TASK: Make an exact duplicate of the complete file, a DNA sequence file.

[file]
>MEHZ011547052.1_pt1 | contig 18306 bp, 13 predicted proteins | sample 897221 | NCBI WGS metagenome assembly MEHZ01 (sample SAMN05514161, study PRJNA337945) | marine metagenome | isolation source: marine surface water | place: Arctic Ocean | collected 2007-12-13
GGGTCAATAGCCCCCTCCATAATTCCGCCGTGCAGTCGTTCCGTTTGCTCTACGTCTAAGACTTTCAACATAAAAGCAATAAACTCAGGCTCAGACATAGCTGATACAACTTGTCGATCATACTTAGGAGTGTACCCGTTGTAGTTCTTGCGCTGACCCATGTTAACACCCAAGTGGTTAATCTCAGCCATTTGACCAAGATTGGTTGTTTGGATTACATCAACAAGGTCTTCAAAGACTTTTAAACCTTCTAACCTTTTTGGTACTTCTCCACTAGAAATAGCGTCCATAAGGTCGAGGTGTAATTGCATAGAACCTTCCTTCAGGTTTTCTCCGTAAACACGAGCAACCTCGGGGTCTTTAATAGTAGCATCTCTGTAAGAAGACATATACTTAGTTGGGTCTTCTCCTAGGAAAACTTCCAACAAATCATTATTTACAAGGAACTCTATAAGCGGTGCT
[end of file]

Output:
>MEHZ011547052.1_pt1 | contig 18306 bp, 13 predicted proteins | sample 897221 | NCBI WGS metagenome assembly MEHZ01 (sample SAMN05514161, study PRJNA337945) | marine metagenome | isolation source: marine surface water | place: Arctic Ocean | collected 2007-12-13
GGGTCAATAGCCCCCTCCATAATTCCGCCGTGCAGTCGTTCCGTTTGCTCTACGTCTAAGACTTTCAACATAAAAGCAATAAACTCAGGCTCAGACATAGCTGATACAACTTGTCGATCATACTTAGGAGTGTACCCGTTGTAGTTCTTGCGCTGACCCATGTTAACACCCAAGTGGTTAATCTCAGCCATTTGACCAAGATTGGTTGTTTGGATTACATCAACAAGGTCTTCAAAGACTTTTAAACCTTCTAACCTTTTTGGTACTTCTCCACTAGAAATAGCGTCCATAAGGTCGAGGTGTAATTGCATAGAACCTTCCTTCAGGTTTTCTCCGTAAACACGAGCAACCTCGGGGTCTTTAATAGTAGCATCTCTGTAAGAAGACATATACTTAGTTGGGTCTTCTCCTAGGAAAACTTCCAACAAATCATTATTTACAAGGAACTCTATAAGCGGTGCT